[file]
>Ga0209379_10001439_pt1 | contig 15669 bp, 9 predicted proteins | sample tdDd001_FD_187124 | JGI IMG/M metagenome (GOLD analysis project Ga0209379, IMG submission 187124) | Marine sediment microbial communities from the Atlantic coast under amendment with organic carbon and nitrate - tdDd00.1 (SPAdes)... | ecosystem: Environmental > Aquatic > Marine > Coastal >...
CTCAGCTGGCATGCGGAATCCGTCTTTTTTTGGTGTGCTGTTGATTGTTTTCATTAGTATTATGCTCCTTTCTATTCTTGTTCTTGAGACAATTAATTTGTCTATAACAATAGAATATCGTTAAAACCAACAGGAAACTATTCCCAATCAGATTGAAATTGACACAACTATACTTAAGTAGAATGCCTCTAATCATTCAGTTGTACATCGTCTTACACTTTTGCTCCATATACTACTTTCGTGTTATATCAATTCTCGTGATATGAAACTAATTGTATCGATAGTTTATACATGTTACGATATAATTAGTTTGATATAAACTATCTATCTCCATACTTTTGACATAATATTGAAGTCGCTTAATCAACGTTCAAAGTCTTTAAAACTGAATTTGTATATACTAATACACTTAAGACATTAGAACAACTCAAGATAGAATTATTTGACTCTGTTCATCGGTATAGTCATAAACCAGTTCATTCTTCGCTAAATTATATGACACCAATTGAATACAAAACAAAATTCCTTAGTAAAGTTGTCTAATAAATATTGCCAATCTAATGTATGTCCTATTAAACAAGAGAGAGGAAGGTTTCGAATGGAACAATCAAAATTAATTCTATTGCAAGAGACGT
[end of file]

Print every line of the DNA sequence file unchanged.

>Ga0209379_10001439_pt1 | contig 15669 bp, 9 predicted proteins | sample tdDd001_FD_187124 | JGI IMG/M metagenome (GOLD analysis project Ga0209379, IMG submission 187124) | Marine sediment microbial communities from the Atlantic coast under amendment with organic carbon and nitrate - tdDd00.1 (SPAdes)... | ecosystem: Environmental > Aquatic > Marine > Coastal >...
CTCAGCTGGCATGCGGAATCCGTCTTTTTTTGGTGTGCTGTTGATTGTTTTCATTAGTATTATGCTCCTTTCTATTCTTGTTCTTGAGACAATTAATTTGTCTATAACAATAGAATATCGTTAAAACCAACAGGAAACTATTCCCAATCAGATTGAAATTGACACAACTATACTTAAGTAGAATGCCTCTAATCATTCAGTTGTACATCGTCTTACACTTTTGCTCCATATACTACTTTCGTGTTATATCAATTCTCGTGATATGAAACTAATTGTATCGATAGTTTATACATGTTACGATATAATTAGTTTGATATAAACTATCTATCTCCATACTTTTGACATAATATTGAAGTCGCTTAATCAACGTTCAAAGTCTTTAAAACTGAATTTGTATATACTAATACACTTAAGACATTAGAACAACTCAAGATAGAATTATTTGACTCTGTTCATCGGTATAGTCATAAACCAGTTCATTCTTCGCTAAATTATATGACACCAATTGAATACAAAACAAAATTCCTTAGTAAAGTTGTCTAATAAATATTGCCAATCTAATGTATGTCCTATTAAACAAGAGAGAGGAAGGTTTCGAATGGAACAATCAAAATTAATTCTATTGCAAGAGACGT